Why does research give hope to children with cancer?

“I hope we could give children who don’t respond to treatment or relapse after treatment a fighting chance.”  Dr Srdan Rogosic’s research project gives hope to children with acute myeloid leukaemia and is funded by Children with Cancer UK.

Researcher wearing mask and white lab coat holding pipette

From the laboratory bench to the bedside

Dr Srdan Rogosic has always wanted to become a doctor. His decision to go specifically into paediatric haematology was inspired by the improved outcomes of childhood cancer survivors, which is a direct result of decades of research.

“Historically, over the last 40-50 years, we have seen significantly increased childhood cancer survival thanks to excellent multi-centric studies. We cannot stop looking for new ways to further improve these odds.”

By seeing this correlation between research and survival rates, Srdan was inspired to start working in childhood cancer research, in hope that his results would be translated from the laboratory bench to the bedside.

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Past research and its impact

Dr Srdan Rogosic says that the era of smart drugs and specific targeted treatments like CAR-T cell therapy has a game-changing potential to affect the lives of children with cancer.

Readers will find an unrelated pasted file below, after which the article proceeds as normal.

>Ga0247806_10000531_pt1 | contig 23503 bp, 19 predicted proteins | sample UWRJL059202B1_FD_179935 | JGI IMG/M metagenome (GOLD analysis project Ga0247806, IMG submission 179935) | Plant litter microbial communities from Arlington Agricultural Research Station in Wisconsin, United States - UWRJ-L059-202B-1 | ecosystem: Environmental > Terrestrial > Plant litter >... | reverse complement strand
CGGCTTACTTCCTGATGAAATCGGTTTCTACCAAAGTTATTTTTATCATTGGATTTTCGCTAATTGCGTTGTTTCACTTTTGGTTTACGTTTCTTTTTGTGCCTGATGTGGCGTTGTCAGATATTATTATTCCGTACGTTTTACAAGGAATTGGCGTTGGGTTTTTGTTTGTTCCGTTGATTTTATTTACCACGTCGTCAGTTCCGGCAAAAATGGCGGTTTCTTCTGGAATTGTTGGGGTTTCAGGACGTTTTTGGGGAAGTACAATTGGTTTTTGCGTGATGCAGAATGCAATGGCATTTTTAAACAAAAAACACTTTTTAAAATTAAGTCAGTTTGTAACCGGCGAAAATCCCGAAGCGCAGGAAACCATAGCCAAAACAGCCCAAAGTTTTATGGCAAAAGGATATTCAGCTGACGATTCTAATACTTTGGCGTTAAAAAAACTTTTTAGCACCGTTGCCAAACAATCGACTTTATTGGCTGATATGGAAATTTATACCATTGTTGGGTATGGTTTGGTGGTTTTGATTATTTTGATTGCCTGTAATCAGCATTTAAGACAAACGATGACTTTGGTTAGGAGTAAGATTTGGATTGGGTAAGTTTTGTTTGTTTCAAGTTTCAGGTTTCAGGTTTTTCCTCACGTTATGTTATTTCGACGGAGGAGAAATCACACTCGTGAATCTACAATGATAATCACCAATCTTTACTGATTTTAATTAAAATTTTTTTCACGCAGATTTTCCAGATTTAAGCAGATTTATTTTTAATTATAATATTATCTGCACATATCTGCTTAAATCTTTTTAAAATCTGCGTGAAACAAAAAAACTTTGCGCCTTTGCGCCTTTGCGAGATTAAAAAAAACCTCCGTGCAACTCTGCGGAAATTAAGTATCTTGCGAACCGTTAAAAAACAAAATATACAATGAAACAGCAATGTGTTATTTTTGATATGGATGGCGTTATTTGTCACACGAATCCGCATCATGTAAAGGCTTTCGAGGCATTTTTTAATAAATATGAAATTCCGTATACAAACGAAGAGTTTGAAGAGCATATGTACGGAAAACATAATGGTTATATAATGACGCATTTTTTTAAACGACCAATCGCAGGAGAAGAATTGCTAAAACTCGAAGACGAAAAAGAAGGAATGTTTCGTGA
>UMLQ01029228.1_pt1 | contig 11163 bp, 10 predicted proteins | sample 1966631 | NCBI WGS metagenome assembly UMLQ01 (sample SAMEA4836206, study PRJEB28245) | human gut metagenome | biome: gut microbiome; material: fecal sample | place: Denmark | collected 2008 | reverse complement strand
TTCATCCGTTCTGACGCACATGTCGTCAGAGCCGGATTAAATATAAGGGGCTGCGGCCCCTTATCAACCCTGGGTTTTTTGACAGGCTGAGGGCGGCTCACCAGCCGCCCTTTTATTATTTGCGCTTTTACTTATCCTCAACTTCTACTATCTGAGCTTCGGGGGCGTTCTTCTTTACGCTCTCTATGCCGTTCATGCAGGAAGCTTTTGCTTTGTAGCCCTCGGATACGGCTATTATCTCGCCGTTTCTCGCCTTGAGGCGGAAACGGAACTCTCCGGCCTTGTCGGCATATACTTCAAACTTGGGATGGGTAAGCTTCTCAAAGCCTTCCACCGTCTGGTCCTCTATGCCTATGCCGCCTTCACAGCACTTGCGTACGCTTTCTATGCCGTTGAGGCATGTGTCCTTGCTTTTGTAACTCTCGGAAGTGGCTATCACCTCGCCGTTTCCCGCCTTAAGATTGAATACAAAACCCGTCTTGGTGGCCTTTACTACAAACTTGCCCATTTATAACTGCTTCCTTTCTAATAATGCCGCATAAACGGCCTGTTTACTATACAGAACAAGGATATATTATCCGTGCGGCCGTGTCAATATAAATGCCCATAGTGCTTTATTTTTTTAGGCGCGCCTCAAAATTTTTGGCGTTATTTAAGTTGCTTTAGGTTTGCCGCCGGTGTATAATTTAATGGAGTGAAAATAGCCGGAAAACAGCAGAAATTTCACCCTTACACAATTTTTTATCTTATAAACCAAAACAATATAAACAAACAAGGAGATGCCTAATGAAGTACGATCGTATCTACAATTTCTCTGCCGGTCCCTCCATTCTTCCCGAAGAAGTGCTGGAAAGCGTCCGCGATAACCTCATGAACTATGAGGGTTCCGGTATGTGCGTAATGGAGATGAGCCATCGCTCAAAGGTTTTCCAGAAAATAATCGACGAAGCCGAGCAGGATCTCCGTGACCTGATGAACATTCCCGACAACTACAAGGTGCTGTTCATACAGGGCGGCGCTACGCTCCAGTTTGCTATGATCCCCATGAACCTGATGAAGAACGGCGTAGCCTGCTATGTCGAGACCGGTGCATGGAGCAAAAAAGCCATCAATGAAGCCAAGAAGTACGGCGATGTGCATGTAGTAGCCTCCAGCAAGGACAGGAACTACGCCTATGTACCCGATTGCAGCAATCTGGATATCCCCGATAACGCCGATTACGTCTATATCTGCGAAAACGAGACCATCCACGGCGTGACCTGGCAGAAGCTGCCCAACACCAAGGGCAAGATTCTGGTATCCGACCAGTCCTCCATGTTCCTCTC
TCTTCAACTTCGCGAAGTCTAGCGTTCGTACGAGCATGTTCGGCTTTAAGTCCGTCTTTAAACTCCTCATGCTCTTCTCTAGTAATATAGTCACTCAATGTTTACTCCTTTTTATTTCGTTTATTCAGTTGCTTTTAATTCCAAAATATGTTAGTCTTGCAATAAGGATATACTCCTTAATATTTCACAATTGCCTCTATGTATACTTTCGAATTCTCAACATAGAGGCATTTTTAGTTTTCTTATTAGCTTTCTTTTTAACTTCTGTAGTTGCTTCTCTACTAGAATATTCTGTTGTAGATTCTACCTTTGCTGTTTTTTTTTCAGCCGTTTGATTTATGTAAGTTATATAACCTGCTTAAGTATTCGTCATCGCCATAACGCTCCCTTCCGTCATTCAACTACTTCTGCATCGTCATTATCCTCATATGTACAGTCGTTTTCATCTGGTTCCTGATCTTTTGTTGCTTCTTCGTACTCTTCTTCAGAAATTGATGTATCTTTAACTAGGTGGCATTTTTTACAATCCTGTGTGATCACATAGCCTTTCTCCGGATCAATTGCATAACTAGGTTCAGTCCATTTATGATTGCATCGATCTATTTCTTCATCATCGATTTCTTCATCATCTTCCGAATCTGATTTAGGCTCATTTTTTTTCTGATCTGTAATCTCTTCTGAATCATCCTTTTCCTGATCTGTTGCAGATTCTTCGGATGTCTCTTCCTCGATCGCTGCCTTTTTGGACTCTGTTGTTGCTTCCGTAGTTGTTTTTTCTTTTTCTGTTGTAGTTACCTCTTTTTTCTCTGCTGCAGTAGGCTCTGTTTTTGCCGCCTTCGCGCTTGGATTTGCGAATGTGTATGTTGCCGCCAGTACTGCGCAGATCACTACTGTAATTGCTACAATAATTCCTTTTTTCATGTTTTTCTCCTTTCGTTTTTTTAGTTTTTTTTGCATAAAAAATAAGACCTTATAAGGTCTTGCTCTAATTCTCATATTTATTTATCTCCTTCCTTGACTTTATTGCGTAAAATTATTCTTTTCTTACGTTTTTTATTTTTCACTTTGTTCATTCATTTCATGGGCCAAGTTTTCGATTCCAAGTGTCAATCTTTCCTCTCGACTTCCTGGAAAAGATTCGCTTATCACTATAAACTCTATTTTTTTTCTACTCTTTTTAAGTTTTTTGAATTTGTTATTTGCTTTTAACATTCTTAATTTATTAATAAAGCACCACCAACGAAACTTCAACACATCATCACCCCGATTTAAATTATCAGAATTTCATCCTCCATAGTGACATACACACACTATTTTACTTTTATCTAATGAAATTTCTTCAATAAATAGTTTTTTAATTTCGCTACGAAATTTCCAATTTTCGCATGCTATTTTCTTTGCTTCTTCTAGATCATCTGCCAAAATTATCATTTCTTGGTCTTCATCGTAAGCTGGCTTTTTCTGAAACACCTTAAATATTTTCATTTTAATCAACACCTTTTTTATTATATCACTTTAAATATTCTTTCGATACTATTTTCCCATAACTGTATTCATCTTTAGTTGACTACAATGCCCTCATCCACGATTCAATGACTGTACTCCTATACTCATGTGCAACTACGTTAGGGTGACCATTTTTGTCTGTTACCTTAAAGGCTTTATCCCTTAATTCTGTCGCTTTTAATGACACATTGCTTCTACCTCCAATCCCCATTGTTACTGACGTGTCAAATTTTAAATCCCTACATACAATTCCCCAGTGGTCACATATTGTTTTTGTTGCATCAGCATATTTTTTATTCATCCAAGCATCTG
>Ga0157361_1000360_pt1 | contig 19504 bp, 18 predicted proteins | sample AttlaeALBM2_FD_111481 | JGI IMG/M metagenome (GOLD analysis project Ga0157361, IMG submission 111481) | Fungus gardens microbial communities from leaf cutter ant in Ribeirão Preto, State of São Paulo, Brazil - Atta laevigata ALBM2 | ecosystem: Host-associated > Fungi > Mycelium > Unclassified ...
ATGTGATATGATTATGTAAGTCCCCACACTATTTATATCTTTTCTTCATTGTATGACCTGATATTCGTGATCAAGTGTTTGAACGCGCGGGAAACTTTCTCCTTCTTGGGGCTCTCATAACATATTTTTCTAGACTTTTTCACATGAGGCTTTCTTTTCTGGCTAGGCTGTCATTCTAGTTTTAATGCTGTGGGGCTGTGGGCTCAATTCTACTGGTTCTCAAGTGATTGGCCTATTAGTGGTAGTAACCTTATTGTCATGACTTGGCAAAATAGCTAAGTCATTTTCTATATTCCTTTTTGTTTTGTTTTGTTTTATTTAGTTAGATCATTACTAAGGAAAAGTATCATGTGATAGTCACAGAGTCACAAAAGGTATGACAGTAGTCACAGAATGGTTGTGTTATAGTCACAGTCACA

CAR-T cell therapy is a type of immunotherapy that uses the body’s own immune system to find and kill cancer cells.

Unlike chemotherapy, which typically attacks all fast growing cells, CAR-T cell therapy tries to only target cancer cells, leaving most healthy cells unaffected.

CAR-T cell therapy has been particularly successful in treating children with acute lymphoblastic leukaemia. Its success will hopefully mean that even more than 90% of children with ALL will now survive.

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How research gives hope

Research so far has done an incredible job in improving survival rates for some cancer types, like acute lymphoblastic leukaemia, but for others, progress has been a bit slower.

Dr Srdan Rogosic’s research project is focusing on children with acute myeloid leukaemia, whose prognosis isn’t as good, particularly if the disease comes back.

Srdan is building on past success in CAR-T cell therapy and trying to find an equivalent for children with acute myeloid leukaemia.

“I hope we could give children who don’t respond to treatment or relapse after treatment a fighting chance. If we get good results from this research, I hope we will be able to translate it into clinical trials. My supervisor, Dr Sara Ghorashian, has an excellent track record in translating novel CAR-T cell therapies, including a new form of CAR-T cell therapy for ALL which was translated from bench to bedside in two years.”

Srdan’s project is funded by Children with Cancer UK, and the grant will help him finish his three year PhD project.

Dr Srdan Rogosic’s research gives hope to children with acute myeloid leukaemia, who could potentially use a treatment like this in the future.

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